Wyoming's wolf plan has feds growling - Conflicts over state's law may keep animals on the endangered list says federal wildlife official

By Becky Bohrer, Associated Press
Rocky Mountain News

July 11, 2003

BILLINGS, Mont. - A federal wildlife official says Wyoming's proposal for managing gray wolves is minimally adequate but inconsistent with state law, and reconciling the differences - mainly by limiting the hunting of wolves - could delay removing the predators in the northern Rockies from the federal endangered species list.

"There will be no delisting until the legislature clarifies" how wolves will be classified under Wyoming law, federal wolf-recovery coordinator Ed Bangs said this week.

The U.S. Fish and Wildlife Service considers gray wolves recovered in the northern Rockies, eight years after they were reintroduced to the region. The agency plans to hand over management responsibilities to the three states where the wolves roam - Wyoming, Montana and Idaho - once they adopt acceptable proposals for maintaining the population.

In a recent letter to Wyoming's Game and Fish Department director, the Fish and Wildlife Service said it has concerns that the department's wolf-management proposal - still in draft form - could not be implemented under a law passed earlier this year by the Wyoming legislature.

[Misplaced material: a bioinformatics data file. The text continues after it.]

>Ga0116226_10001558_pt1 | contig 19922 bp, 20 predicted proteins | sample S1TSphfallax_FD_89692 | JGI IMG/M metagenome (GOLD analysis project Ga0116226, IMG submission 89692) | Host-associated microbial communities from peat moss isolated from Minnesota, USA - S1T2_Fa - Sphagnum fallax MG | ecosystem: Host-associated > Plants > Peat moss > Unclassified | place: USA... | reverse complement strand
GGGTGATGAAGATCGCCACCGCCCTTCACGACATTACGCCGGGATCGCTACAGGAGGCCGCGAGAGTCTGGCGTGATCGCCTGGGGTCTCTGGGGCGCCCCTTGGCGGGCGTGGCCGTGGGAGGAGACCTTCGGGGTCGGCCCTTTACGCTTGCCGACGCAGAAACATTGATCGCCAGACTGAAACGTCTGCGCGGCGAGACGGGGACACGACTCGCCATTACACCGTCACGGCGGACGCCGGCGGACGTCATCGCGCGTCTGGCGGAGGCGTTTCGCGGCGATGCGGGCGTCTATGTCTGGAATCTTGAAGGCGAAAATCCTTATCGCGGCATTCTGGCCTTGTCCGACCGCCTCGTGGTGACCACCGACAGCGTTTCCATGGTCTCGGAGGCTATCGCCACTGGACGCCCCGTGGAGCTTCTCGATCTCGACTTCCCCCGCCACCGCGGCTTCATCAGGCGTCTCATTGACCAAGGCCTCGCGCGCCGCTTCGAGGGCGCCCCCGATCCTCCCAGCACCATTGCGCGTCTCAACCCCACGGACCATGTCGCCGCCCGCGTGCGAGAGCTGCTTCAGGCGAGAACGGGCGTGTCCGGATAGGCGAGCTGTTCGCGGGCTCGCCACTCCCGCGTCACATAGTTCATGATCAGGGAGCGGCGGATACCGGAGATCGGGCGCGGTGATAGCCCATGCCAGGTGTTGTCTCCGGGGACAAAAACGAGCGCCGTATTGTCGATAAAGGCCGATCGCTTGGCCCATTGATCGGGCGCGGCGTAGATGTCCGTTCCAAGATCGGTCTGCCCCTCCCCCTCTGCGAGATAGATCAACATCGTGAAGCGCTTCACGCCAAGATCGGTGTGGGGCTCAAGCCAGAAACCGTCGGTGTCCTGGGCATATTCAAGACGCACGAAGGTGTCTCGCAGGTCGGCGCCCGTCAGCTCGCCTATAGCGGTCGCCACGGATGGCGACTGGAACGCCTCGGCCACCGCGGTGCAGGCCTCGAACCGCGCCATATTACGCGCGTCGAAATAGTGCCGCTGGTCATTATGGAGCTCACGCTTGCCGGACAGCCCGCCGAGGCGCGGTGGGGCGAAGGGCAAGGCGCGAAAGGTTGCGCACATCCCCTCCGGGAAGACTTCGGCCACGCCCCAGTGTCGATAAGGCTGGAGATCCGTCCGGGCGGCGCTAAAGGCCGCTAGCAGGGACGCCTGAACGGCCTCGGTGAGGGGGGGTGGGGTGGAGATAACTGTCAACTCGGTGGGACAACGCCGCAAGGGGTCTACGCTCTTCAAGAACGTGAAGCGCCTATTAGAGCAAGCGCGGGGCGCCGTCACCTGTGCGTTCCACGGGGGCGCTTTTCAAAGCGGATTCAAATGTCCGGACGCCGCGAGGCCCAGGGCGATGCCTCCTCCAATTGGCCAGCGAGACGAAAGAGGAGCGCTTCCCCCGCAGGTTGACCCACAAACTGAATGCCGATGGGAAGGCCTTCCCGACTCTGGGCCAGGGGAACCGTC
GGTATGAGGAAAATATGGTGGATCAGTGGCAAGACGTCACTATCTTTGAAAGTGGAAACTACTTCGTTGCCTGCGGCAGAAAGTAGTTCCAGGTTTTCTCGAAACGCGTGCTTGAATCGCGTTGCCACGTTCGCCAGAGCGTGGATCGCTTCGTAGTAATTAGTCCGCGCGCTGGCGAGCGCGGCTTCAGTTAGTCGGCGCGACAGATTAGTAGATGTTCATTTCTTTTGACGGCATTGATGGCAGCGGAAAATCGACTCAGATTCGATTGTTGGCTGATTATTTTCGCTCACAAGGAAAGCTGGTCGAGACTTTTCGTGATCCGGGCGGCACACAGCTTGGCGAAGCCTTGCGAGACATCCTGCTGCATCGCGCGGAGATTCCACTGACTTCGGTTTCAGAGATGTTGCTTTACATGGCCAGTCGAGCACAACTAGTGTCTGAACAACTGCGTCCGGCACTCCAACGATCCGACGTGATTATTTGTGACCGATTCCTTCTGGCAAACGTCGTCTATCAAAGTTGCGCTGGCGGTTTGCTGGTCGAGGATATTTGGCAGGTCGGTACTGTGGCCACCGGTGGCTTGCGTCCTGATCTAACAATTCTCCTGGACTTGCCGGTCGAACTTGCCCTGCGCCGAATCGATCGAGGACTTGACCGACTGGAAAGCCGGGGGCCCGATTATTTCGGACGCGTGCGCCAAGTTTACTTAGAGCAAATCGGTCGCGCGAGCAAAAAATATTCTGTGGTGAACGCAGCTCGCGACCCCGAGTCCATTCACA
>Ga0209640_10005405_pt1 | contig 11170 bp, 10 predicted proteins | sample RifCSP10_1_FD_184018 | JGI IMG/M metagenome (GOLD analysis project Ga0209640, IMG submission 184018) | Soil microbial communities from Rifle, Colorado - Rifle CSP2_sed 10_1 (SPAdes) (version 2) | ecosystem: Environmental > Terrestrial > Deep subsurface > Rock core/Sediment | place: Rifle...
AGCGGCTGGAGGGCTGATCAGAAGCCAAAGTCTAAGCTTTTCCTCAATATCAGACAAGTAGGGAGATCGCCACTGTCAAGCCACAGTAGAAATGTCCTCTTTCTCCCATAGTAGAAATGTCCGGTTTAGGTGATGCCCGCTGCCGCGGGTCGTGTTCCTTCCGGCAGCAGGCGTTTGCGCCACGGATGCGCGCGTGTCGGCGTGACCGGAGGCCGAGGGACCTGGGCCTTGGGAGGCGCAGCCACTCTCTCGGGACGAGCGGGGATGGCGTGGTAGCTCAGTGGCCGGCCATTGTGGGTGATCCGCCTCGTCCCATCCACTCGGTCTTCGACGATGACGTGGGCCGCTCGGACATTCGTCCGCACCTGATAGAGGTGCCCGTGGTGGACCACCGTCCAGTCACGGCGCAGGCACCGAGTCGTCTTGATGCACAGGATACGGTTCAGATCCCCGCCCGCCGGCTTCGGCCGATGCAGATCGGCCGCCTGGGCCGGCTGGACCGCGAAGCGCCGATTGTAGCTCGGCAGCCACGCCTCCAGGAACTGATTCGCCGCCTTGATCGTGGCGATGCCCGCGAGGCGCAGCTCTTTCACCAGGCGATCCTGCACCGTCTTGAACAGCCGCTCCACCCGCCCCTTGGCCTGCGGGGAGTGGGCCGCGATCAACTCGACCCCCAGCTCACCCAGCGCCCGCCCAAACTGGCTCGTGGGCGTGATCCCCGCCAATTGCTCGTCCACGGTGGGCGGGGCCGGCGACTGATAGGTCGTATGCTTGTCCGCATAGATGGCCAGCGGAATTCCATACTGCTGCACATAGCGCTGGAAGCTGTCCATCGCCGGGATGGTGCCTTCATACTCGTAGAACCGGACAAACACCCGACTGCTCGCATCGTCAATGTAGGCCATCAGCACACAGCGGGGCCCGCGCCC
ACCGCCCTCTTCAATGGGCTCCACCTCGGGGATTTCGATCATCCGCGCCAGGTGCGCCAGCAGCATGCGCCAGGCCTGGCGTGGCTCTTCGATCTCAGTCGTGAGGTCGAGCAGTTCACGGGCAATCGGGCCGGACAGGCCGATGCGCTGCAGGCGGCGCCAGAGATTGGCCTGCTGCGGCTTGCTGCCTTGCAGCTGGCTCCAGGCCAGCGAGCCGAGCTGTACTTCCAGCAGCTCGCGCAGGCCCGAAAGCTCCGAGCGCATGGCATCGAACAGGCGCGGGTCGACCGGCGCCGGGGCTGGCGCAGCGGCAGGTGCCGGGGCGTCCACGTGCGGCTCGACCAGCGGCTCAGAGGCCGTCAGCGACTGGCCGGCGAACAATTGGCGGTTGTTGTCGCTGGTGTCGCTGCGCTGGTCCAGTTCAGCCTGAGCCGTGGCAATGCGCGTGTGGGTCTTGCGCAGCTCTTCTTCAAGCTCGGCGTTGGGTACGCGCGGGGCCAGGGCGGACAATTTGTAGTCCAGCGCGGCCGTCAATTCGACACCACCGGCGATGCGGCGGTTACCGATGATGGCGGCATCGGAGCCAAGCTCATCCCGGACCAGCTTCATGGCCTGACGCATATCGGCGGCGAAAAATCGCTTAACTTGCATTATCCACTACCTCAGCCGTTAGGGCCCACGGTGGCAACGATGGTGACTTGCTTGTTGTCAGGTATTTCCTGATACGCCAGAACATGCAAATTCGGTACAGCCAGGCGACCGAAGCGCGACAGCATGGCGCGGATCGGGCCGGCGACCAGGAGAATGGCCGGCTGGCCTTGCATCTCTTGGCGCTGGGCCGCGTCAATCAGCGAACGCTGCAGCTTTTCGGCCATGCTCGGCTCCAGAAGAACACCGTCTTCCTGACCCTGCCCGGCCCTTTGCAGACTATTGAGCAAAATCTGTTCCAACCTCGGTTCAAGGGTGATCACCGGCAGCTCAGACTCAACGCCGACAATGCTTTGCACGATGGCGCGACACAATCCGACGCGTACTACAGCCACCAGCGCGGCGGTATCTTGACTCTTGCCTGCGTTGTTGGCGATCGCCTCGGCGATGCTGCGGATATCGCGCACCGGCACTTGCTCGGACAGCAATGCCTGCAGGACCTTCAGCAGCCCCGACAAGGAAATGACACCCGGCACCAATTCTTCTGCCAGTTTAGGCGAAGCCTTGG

Among the differences between the proposal and the state law cited in the letter is the distribution of wolves in Wyoming.

The plan, according to the letter, calls for maintaining at least 15 packs in Wyoming, at least seven of which must be outside Yellowstone and Grand Teton national parks. The Fish and Wildlife Service believes the law is open to interpretation when it comes to distribution levels.

Another issue is how wolves would be regulated for hunting. The law classifies wolves outside Yellowstone and Grand Teton and their adjacent wilderness areas as simple predators, on par with coyotes, and allows them to be killed virtually without restriction. Bangs said the hunting of wolves will have to be more tightly restricted.

Because the proposal and law have differences, "there is a concern with the service proceeding with the delisting process unless state law unambiguously authorizes implementation of a state wolf-management plan that will conserve wolves above recovery levels," said the letter signed by Bangs.

The legislature, which won't convene again until this winter, may be asked to do "some tweaking," said Bill Wichers, deputy director of the Wyoming Game and Fish Department.

"I would assume, at this point in time, it is very likely there will be a bill proposed to make some changes," he said, noting that department officials have informally discussed that with select lawmakers.

Game and Fish officials provided an early draft of their plan to the Fish and Wildlife Service and other interested parties - agricultural and environmental groups among them - for comment. A final draft is expected soon, and the state Game and Fish Department is set to consider the plan later this month.

Wichers said changes are being made to the draft - most dealing with semantics but some with "content," though he declined to be more specific.

Bangs said the current proposal is adequate - "the minimum" - but a lesser plan would not suffice. He said a decision by the Game and Fish Department and whether it is consistent with the law will be key to determining what the next step in the process will be.

Officials in Idaho have prepared a plan, and Montana's, while not final, looks good, Bangs said.

"The ball's kind of in Wyoming's court on this one," he said.


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